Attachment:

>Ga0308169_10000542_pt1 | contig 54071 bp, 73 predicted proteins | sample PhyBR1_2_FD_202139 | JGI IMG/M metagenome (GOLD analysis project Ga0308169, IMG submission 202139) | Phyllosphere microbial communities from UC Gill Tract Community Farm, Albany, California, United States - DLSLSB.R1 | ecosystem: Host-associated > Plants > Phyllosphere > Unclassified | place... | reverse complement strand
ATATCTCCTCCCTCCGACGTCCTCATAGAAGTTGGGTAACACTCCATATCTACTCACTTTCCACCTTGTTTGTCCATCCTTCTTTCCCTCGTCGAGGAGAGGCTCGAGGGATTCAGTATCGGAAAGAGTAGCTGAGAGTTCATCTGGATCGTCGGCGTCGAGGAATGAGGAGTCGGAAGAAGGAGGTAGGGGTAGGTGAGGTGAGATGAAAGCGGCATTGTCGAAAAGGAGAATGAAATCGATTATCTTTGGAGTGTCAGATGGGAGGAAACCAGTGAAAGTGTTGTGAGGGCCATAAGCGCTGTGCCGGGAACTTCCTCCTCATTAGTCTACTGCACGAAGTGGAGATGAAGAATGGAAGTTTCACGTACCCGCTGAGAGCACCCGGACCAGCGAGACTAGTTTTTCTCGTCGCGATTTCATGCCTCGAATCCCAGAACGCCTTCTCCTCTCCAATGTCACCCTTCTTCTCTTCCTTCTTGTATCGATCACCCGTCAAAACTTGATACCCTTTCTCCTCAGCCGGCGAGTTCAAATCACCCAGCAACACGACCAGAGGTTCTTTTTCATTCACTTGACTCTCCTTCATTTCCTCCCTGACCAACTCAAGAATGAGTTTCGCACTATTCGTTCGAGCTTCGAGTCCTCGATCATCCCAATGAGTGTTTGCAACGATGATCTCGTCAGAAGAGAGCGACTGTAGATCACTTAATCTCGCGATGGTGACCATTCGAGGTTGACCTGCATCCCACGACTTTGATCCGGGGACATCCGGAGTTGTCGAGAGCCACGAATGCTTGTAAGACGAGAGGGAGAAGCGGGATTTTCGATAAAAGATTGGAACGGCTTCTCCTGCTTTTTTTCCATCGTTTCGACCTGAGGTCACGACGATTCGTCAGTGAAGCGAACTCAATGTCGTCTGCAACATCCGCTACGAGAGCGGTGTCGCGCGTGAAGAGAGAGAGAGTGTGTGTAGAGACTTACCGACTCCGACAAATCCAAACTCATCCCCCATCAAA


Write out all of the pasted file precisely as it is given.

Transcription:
>Ga0308169_10000542_pt1 | contig 54071 bp, 73 predicted proteins | sample PhyBR1_2_FD_202139 | JGI IMG/M metagenome (GOLD analysis project Ga0308169, IMG submission 202139) | Phyllosphere microbial communities from UC Gill Tract Community Farm, Albany, California, United States - DLSLSB.R1 | ecosystem: Host-associated > Plants > Phyllosphere > Unclassified | place... | reverse complement strand
ATATCTCCTCCCTCCGACGTCCTCATAGAAGTTGGGTAACACTCCATATCTACTCACTTTCCACCTTGTTTGTCCATCCTTCTTTCCCTCGTCGAGGAGAGGCTCGAGGGATTCAGTATCGGAAAGAGTAGCTGAGAGTTCATCTGGATCGTCGGCGTCGAGGAATGAGGAGTCGGAAGAAGGAGGTAGGGGTAGGTGAGGTGAGATGAAAGCGGCATTGTCGAAAAGGAGAATGAAATCGATTATCTTTGGAGTGTCAGATGGGAGGAAACCAGTGAAAGTGTTGTGAGGGCCATAAGCGCTGTGCCGGGAACTTCCTCCTCATTAGTCTACTGCACGAAGTGGAGATGAAGAATGGAAGTTTCACGTACCCGCTGAGAGCACCCGGACCAGCGAGACTAGTTTTTCTCGTCGCGATTTCATGCCTCGAATCCCAGAACGCCTTCTCCTCTCCAATGTCACCCTTCTTCTCTTCCTTCTTGTATCGATCACCCGTCAAAACTTGATACCCTTTCTCCTCAGCCGGCGAGTTCAAATCACCCAGCAACACGACCAGAGGTTCTTTTTCATTCACTTGACTCTCCTTCATTTCCTCCCTGACCAACTCAAGAATGAGTTTCGCACTATTCGTTCGAGCTTCGAGTCCTCGATCATCCCAATGAGTGTTTGCAACGATGATCTCGTCAGAAGAGAGCGACTGTAGATCACTTAATCTCGCGATGGTGACCATTCGAGGTTGACCTGCATCCCACGACTTTGATCCGGGGACATCCGGAGTTGTCGAGAGCCACGAATGCTTGTAAGACGAGAGGGAGAAGCGGGATTTTCGATAAAAGATTGGAACGGCTTCTCCTGCTTTTTTTCCATCGTTTCGACCTGAGGTCACGACGATTCGTCAGTGAAGCGAACTCAATGTCGTCTGCAACATCCGCTACGAGAGCGGTGTCGCGCGTGAAGAGAGAGAGAGTGTGTGTAGAGACTTACCGACTCCGACAAATCCAAACTCATCCCCCATCAAA